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MAPP has been involved in a variety of outreach and engagement activities this year, some of these have been large scale like the ‘Get Up to Speed with STEM’ event in South Yorkshire which attracts many thousands of visitors each year, and some are more focused.
One of these was the hosting of a sixth form student on work experience for one day per week over a six month period.
Josh, from Lady Manners School in Bakewell, worked with MAPP researchers and The Henry Royce Institute, Sheffield colleagues at the Royce Translation Centre (RTC) to learn about advanced manufacturing machines, processes and materials.
He began by working with technician John to understand how some of the equipment worked and how to troubleshoot problems.
He went on to learn how to use Autocad software to design several items and became so proficient in its use he was able to transfer his new knowledge to his A level project work. Josh was set on a project to study the effects of reducing the amount of material in an item whilst retaining its strength and usability.
The item of choice was a bottle opener which he designed, prototyped on a desktop 3D printer.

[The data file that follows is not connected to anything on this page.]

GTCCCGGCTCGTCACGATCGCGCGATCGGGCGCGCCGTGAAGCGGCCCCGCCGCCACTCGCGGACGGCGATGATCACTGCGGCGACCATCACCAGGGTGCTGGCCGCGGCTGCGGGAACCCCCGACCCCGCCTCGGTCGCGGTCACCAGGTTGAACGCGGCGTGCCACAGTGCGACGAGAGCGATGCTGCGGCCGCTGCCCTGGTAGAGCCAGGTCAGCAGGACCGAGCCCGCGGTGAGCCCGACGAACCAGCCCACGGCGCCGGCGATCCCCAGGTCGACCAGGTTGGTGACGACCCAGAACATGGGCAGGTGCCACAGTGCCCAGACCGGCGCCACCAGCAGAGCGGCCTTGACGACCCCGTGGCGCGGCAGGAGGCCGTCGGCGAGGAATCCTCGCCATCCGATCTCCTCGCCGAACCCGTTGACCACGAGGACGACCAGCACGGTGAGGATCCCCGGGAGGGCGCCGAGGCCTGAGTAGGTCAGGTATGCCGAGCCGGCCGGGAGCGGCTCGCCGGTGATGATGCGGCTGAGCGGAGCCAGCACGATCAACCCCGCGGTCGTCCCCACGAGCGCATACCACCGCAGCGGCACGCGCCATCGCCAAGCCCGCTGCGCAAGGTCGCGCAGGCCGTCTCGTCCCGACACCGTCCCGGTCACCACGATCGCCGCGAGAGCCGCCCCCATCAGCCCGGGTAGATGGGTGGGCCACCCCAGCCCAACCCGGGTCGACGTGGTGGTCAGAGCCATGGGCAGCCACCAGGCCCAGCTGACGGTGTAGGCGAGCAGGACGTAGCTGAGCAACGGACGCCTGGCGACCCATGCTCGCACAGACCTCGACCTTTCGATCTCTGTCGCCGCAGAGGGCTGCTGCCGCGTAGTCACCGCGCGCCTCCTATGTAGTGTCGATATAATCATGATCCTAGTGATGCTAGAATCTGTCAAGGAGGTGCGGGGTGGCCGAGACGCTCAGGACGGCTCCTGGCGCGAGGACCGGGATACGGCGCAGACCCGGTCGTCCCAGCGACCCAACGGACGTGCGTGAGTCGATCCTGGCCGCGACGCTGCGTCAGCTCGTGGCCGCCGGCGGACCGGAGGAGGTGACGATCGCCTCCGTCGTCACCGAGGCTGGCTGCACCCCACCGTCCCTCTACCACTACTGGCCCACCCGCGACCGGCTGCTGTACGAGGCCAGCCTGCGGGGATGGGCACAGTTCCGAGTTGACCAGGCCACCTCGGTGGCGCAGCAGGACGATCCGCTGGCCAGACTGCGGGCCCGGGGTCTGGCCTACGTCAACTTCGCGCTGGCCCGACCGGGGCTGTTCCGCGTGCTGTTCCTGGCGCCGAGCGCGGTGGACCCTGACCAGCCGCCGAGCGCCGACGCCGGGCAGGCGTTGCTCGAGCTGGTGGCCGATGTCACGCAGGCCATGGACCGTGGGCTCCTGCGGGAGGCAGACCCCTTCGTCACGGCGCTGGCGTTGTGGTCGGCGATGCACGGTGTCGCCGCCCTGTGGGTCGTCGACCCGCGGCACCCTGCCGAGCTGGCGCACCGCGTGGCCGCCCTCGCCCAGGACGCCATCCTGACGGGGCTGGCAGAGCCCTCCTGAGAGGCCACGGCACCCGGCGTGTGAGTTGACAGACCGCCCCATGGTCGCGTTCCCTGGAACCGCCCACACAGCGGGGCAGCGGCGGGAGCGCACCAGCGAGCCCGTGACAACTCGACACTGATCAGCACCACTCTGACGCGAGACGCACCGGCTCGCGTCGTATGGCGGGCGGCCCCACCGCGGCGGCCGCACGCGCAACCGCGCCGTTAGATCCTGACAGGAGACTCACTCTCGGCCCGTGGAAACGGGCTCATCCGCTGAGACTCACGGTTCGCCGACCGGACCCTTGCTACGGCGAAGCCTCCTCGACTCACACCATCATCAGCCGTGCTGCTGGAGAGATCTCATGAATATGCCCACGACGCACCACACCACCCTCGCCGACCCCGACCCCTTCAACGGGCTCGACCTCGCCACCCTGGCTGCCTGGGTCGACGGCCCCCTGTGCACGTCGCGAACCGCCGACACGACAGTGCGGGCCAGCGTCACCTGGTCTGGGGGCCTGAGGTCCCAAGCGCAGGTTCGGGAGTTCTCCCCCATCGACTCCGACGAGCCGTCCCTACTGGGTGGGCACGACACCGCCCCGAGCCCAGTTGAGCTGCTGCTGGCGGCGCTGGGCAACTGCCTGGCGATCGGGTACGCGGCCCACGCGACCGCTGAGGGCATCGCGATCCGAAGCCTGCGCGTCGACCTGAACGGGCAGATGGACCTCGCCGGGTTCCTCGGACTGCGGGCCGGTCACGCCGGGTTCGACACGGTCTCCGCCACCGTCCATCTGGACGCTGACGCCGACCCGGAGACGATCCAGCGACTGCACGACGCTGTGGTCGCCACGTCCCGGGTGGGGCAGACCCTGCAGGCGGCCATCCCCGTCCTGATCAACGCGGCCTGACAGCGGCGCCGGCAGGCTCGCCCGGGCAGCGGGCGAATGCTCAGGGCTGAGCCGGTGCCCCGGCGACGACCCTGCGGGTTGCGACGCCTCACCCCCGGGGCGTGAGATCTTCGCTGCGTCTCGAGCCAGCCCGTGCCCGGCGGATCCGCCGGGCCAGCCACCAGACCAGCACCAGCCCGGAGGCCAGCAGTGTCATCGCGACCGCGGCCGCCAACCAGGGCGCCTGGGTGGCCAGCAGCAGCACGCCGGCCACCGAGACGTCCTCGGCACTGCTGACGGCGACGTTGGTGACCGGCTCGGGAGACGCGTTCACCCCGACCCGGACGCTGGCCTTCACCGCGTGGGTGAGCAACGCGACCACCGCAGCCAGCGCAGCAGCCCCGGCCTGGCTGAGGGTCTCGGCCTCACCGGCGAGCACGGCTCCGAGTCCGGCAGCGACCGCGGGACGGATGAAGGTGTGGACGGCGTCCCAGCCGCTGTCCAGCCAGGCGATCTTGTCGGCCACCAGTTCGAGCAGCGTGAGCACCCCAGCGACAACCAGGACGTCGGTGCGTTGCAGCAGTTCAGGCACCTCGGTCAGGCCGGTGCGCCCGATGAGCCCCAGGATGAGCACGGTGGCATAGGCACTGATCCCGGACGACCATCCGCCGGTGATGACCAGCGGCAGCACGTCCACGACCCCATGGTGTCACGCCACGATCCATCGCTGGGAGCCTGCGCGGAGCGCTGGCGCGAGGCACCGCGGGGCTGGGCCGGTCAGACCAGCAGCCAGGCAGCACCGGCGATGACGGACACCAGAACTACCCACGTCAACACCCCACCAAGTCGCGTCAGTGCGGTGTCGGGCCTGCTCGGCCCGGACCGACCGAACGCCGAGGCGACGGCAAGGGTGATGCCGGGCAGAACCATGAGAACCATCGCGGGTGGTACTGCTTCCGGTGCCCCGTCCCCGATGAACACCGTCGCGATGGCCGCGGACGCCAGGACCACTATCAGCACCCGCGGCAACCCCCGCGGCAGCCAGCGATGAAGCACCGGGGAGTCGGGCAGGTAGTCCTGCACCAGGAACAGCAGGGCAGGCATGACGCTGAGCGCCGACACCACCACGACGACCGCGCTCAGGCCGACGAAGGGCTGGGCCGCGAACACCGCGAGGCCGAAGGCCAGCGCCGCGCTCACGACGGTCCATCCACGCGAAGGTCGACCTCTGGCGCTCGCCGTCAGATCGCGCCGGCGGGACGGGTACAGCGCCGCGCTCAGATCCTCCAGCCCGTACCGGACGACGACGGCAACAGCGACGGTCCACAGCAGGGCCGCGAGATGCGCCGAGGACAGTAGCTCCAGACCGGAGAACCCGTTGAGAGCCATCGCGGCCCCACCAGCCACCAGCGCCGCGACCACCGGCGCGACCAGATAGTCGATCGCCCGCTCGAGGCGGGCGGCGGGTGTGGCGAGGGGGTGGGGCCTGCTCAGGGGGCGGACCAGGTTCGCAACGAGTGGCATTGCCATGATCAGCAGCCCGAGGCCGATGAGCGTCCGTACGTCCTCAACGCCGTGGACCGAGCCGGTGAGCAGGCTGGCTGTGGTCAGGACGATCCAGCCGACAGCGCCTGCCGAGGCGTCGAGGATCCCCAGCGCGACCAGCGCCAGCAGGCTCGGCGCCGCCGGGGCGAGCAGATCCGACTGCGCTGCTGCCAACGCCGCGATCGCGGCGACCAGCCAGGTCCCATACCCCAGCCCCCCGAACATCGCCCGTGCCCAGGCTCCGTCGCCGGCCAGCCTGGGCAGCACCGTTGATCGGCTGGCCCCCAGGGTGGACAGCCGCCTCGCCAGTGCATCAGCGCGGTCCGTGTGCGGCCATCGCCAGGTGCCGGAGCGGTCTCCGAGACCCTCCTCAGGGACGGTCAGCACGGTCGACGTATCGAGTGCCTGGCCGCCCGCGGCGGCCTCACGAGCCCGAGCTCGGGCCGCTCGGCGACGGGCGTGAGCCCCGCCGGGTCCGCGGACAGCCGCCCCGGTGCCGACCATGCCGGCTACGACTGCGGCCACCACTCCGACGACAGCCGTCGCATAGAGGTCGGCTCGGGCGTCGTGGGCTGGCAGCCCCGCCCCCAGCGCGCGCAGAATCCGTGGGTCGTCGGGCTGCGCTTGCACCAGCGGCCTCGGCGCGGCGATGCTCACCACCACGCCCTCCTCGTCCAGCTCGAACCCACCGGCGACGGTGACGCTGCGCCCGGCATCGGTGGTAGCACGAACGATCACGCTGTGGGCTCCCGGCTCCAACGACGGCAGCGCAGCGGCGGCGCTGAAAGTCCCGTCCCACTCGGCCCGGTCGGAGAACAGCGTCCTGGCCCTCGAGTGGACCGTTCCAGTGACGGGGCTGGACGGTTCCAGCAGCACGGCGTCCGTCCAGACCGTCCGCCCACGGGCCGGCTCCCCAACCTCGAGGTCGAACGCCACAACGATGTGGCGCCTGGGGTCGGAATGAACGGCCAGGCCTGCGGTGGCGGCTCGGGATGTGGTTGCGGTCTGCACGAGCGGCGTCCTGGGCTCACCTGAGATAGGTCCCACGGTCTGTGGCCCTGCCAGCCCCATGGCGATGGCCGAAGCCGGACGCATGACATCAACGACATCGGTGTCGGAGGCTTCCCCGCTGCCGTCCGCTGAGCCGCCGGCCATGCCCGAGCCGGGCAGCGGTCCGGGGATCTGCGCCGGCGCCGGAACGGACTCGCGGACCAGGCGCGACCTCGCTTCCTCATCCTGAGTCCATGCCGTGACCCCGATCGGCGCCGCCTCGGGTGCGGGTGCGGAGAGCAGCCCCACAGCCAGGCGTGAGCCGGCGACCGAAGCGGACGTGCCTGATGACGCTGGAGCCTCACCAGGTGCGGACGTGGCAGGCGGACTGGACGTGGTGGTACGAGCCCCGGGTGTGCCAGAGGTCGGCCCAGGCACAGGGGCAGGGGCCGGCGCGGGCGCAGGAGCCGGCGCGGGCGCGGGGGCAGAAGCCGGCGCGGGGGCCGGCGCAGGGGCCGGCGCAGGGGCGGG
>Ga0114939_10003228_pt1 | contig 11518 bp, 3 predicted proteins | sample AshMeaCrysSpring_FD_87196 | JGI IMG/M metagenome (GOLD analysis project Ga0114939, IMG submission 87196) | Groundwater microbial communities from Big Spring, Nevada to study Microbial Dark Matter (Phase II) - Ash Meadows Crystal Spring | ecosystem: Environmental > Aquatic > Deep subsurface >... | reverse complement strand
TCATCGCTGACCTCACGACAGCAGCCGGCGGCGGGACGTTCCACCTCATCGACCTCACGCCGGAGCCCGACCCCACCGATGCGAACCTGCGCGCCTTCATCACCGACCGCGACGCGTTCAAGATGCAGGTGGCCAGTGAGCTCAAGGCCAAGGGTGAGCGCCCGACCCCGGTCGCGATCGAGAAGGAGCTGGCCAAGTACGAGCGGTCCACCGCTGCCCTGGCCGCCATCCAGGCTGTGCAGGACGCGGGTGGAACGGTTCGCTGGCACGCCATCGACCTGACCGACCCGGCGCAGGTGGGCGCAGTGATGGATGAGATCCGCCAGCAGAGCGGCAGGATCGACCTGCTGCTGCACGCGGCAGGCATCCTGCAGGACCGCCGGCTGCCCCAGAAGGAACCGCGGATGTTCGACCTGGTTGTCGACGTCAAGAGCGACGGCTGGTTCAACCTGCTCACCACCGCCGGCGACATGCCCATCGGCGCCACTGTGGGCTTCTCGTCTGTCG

Then during his full week on-site in June he spent time learning how to use the Desktop Metal System and went on to print his designs in 316L stainless steel material.
This image shows how much material he was able to remove from the design – and testing showed that they all still work.
Josh said: “I liked that the learning process of how to use the machines was not like at school, although I learnt about what they do at the RTC, and about all of the machines there, I was mainly working on a project where I learnt how to use a new piece of software from civil engineering.
“I had the chance to experiment with the software to see how it could be used for smaller-scale 3D Printing on their Desktop Metal systems. In this project, I used iterative design to design and manufacture a key chain bottle opener using this software.
“I also felt pleased that I was then able to share what I had learned with the researchers there. I’m really grateful for the opportunity and would especially like to thank Dr Rob Deffley for his support.”